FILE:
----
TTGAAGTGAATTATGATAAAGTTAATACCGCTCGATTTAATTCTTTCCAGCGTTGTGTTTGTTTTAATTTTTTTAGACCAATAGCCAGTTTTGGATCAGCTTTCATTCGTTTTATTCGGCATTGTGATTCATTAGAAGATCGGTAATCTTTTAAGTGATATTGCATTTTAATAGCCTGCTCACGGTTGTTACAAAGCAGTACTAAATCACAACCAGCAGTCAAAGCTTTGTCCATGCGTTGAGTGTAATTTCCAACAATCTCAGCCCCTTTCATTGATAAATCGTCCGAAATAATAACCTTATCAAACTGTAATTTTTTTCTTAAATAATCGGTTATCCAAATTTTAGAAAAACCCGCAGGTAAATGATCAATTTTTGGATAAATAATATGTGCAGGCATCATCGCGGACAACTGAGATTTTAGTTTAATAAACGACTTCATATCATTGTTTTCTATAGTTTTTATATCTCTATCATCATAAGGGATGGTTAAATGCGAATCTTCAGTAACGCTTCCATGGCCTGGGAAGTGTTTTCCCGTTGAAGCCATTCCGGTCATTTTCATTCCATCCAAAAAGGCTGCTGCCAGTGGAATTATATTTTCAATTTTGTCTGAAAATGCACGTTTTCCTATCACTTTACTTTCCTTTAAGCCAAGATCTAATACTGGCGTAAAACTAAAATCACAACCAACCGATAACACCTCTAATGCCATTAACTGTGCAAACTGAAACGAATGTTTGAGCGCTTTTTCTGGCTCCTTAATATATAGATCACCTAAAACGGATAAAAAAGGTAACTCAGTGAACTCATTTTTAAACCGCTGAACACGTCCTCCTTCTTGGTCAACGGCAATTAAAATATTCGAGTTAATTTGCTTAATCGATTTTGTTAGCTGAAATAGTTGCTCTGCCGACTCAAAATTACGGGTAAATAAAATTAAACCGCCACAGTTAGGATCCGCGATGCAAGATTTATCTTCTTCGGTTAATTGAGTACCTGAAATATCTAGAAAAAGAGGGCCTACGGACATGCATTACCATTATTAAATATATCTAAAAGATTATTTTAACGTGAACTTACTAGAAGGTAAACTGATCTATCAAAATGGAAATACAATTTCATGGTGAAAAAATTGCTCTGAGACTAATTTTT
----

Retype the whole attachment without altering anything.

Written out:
TTGAAGTGAATTATGATAAAGTTAATACCGCTCGATTTAATTCTTTCCAGCGTTGTGTTTGTTTTAATTTTTTTAGACCAATAGCCAGTTTTGGATCAGCTTTCATTCGTTTTATTCGGCATTGTGATTCATTAGAAGATCGGTAATCTTTTAAGTGATATTGCATTTTAATAGCCTGCTCACGGTTGTTACAAAGCAGTACTAAATCACAACCAGCAGTCAAAGCTTTGTCCATGCGTTGAGTGTAATTTCCAACAATCTCAGCCCCTTTCATTGATAAATCGTCCGAAATAATAACCTTATCAAACTGTAATTTTTTTCTTAAATAATCGGTTATCCAAATTTTAGAAAAACCCGCAGGTAAATGATCAATTTTTGGATAAATAATATGTGCAGGCATCATCGCGGACAACTGAGATTTTAGTTTAATAAACGACTTCATATCATTGTTTTCTATAGTTTTTATATCTCTATCATCATAAGGGATGGTTAAATGCGAATCTTCAGTAACGCTTCCATGGCCTGGGAAGTGTTTTCCCGTTGAAGCCATTCCGGTCATTTTCATTCCATCCAAAAAGGCTGCTGCCAGTGGAATTATATTTTCAATTTTGTCTGAAAATGCACGTTTTCCTATCACTTTACTTTCCTTTAAGCCAAGATCTAATACTGGCGTAAAACTAAAATCACAACCAACCGATAACACCTCTAATGCCATTAACTGTGCAAACTGAAACGAATGTTTGAGCGCTTTTTCTGGCTCCTTAATATATAGATCACCTAAAACGGATAAAAAAGGTAACTCAGTGAACTCATTTTTAAACCGCTGAACACGTCCTCCTTCTTGGTCAACGGCAATTAAAATATTCGAGTTAATTTGCTTAATCGATTTTGTTAGCTGAAATAGTTGCTCTGCCGACTCAAAATTACGGGTAAATAAAATTAAACCGCCACAGTTAGGATCCGCGATGCAAGATTTATCTTCTTCGGTTAATTGAGTACCTGAAATATCTAGAAAAAGAGGGCCTACGGACATGCATTACCATTATTAAATATATCTAAAAGATTATTTTAACGTGAACTTACTAGAAGGTAAACTGATCTATCAAAATGGAAATACAATTTCATGGTGAAAAAATTGCTCTGAGACTAATTTTT